Tuesday, March 13, 2018

Wop Plants A Tree

"Wop Plants A Tree" by randy speck William Oliver Perry McWhorter, who lived at Cartwright, Kentucky and eventually operated a general store there, attended the 1876 Philadelphia Exhibition. On his way home, he visited the tomb of George Washington at Mount Vernon, Virginia, and while he was there, picked up a walnut that had fallen from a tree, which cast its shadow over the tomb. A story in the Dec. 11, 1901 edition of the Louisville Courier-Journal said that, when he arrived back home in Clinton County, Wop (as he was known) planted the nut, which grew into a fifty foot high tree. William Oliver Perry McWhorter was born in 1834 and died in 1919. He is buried at Cartwright Cemetery.

Tuesday, March 6, 2018

Hillbilly Jim: WWE Hall of Fame

Mudlick, Kentucky's most well-known resident, Hillbilly Jim, is headed to the WWE Hall of Fame.

The former wrestler will join Goldberg, Ivory, The Dudley Boyz and Jeff Jarrett as part of the 2018 Hall of Fame class that will be enshrined April 6 at the Smoothie King Center in New Orleans during WrestleMania 34 weekend.

Hillbilly Jim, whose real name is Jim Morris, was born in Louisville, Kentucky but raised in Bowling Green, Kentucky, although during his wrestling days, and even at his current job as host of of Moonshine Matinee on Sirius XM's Outlaw Country, his character was/is from Mudlick, Kentucky, which, of course, goes much better with his Hillbilly Jim moniker.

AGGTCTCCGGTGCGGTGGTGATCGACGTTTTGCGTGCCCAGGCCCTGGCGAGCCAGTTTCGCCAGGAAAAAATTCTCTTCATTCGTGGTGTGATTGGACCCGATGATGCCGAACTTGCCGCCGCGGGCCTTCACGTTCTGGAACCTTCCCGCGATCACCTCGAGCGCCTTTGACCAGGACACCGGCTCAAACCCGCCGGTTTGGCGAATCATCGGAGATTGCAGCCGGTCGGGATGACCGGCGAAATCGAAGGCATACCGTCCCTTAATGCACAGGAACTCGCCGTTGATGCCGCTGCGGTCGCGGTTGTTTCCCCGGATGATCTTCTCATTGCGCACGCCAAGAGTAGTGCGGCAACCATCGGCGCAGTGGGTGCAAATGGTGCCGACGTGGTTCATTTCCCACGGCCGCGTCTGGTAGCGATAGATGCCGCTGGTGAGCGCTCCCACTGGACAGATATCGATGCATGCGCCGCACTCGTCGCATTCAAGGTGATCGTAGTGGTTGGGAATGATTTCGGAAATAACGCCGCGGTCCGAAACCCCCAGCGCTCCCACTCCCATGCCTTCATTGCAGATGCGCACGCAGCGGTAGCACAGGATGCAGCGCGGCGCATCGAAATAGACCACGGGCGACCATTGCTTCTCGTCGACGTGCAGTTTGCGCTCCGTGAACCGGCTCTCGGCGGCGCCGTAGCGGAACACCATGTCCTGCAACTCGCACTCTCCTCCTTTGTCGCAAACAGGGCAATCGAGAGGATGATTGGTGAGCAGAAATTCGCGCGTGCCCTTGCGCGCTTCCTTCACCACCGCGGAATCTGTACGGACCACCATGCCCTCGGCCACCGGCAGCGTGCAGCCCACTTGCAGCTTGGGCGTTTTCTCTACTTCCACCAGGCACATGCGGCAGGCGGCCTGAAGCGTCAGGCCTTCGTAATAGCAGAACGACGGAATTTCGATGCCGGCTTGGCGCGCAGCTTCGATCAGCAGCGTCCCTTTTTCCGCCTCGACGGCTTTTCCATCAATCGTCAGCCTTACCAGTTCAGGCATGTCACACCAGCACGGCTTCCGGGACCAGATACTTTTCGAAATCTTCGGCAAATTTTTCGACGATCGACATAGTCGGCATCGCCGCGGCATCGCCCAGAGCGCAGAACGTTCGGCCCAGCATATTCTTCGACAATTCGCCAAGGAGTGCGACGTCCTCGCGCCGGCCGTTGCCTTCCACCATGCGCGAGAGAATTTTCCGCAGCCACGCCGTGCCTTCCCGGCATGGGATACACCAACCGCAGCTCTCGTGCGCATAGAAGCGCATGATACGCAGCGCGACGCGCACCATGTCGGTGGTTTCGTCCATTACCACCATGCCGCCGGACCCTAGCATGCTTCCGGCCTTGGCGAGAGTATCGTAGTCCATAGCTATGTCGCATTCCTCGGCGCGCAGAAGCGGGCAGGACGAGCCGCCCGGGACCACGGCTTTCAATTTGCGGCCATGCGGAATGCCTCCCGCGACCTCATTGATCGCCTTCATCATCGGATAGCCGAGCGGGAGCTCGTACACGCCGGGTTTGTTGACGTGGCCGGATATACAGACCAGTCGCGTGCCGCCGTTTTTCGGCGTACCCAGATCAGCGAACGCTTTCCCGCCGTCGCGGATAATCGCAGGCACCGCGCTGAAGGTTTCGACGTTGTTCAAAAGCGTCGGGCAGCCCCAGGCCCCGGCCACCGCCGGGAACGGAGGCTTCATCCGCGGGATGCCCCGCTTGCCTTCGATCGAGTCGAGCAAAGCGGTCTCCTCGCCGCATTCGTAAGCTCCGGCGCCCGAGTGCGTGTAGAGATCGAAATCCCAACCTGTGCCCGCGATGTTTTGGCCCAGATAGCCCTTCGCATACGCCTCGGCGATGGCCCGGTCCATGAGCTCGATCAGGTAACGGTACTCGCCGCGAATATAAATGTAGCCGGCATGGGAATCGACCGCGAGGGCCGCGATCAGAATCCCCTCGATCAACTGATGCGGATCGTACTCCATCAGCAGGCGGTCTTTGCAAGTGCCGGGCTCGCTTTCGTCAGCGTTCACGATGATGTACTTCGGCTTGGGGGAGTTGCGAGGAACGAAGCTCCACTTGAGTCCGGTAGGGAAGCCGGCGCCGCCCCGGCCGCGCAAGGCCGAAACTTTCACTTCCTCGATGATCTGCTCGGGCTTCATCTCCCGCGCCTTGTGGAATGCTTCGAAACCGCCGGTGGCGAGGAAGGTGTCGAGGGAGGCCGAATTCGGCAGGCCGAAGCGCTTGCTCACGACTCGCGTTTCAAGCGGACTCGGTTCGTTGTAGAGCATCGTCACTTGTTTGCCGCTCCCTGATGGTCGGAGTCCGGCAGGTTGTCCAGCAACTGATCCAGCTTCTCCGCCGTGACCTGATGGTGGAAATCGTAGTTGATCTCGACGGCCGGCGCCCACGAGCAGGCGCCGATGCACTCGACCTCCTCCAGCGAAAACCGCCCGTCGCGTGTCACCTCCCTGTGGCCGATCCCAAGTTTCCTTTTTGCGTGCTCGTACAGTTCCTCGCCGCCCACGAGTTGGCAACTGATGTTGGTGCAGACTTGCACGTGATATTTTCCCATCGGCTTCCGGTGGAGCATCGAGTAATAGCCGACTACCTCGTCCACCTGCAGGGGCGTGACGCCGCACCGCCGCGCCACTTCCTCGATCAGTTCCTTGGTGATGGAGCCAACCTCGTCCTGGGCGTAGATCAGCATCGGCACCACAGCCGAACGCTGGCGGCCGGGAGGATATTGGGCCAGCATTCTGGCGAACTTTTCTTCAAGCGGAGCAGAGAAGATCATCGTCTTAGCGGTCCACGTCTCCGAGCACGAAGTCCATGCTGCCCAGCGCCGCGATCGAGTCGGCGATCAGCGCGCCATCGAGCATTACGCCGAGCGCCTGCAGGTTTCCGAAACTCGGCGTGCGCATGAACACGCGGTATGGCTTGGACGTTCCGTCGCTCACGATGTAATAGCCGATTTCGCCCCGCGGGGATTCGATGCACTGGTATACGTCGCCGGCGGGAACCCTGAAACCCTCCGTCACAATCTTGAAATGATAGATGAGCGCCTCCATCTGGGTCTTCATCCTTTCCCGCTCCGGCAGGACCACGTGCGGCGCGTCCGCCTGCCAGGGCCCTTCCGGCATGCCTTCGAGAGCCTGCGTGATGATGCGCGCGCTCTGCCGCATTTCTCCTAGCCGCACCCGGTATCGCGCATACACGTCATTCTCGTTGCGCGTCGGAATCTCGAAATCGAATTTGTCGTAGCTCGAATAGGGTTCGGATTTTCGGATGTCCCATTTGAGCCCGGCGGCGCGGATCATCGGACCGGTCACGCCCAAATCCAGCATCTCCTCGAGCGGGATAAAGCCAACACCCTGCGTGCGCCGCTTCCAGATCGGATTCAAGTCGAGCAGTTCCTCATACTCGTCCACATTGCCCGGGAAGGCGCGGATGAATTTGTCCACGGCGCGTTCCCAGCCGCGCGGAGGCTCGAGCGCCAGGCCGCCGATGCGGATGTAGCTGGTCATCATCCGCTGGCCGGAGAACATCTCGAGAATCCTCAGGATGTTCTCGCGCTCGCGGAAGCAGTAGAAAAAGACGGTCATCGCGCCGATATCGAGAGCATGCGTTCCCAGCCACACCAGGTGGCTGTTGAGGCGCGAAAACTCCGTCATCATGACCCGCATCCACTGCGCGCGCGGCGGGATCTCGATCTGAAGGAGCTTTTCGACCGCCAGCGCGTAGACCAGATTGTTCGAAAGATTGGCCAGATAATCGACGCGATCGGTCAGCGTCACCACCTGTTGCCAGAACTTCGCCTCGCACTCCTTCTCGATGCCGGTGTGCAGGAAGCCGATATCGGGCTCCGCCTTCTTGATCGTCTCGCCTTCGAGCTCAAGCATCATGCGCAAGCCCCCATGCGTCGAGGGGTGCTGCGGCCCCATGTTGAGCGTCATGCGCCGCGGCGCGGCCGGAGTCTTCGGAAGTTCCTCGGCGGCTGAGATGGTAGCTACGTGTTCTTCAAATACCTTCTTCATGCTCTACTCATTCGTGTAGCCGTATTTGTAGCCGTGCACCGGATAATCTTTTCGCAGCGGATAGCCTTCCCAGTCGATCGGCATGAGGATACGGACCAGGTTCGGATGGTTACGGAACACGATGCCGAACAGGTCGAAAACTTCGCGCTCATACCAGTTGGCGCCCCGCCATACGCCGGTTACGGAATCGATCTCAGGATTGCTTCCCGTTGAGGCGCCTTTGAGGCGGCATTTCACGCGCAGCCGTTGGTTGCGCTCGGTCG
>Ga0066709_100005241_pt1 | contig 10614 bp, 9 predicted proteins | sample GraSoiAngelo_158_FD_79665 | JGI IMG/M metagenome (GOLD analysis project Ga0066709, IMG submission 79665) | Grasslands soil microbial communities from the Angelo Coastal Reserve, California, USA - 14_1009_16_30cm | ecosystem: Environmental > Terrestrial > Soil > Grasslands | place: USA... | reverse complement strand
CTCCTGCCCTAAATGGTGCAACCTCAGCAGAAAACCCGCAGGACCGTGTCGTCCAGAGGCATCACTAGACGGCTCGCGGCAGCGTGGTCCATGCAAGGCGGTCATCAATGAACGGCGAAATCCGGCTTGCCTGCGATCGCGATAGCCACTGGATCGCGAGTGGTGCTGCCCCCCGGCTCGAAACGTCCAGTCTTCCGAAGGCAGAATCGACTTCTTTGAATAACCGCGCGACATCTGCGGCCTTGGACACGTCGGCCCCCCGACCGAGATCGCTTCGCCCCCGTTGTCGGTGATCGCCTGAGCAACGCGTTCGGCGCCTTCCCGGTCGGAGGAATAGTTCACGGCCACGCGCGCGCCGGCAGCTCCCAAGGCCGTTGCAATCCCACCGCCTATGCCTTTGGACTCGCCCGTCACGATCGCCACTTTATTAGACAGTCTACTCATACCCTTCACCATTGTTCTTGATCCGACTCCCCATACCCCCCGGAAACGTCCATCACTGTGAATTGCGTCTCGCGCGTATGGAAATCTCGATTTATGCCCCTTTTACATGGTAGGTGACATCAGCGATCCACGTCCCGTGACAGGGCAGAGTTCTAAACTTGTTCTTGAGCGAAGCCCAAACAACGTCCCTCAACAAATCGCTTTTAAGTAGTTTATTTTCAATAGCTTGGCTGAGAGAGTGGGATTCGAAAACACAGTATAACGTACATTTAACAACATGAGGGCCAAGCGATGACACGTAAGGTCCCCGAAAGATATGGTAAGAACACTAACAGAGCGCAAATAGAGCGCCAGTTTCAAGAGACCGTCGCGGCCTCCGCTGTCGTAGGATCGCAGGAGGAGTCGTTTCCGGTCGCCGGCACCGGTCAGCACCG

Morris was discovered in Bowling Green during the early 1980's by wrestler Mike Mann, son of Dale "TNT" Mann, who trained the soon-to-be WWE hall of famer.

But, how did this giant of a man go from being an Allstate basketball player for Bowling Green High School to being a then-World Wrestling Federation Superstar?

After playing basketball for several colleges, Jim left the states to play for the European League, then tried out for the N.B.A. When that didn't pan out, he made his way back to Bowling Green and spent his time working out in the gym while looking for a job. Some of you probably remember the days when there was this extraordinary huge character working as a bouncer at the Brass A Saloon and Mr. D's in Bowling Green.

This is when Jim's positive attitude began to pay off. Dale Mann asked Jim if he'd be interested in wrestling. He later recalled those days by saying, "It comes down to knowing people, not only knowing them, but being ready to go when you get your shot. Sometimes you only get one shot. If you're not ready, they'll go on to somebody else." Fortunately, Morris knew this was it and went with it.

Soon, he was signed by the Continental Wrestling Association, where he wrestled around the Memphis area as a biker aptly dubbed, Harley Davidson. He started attending WWE marches and soon some of the wrestlers like Rowdy Roddy Piper began noticing him in the crowd. His fame ballooned once he joined WWE, then known as WWF, as a happy-go-lucky country boy babyface known as Hillbilly Jim, who would strut to the ring dressed in overalls. He began his run in the WWF in 1984. His role as Hillbilly Jim came naturally to him, he said. He drew on his Kentucky roots to morph into a larger-than-life version of himself.

"It was always a very doable and easy character to step into," Jim said. "I know a lot of country people. I know what that translates to. I did the best I could to bring that to the ring. It's a lot like I really am in person. I'm a happy, excitable kind of character. And I just wanted to denote happiness."

In the WWE, Jim was aligned with Hulk Hogan and his popularity soared as he was pitted against the likes of Mr. Fuji during the infamous Tuxedo matches. The two rivals battled in formal wear in Philadelphia, St. Louis and most notably at Madison Square Garden in New York.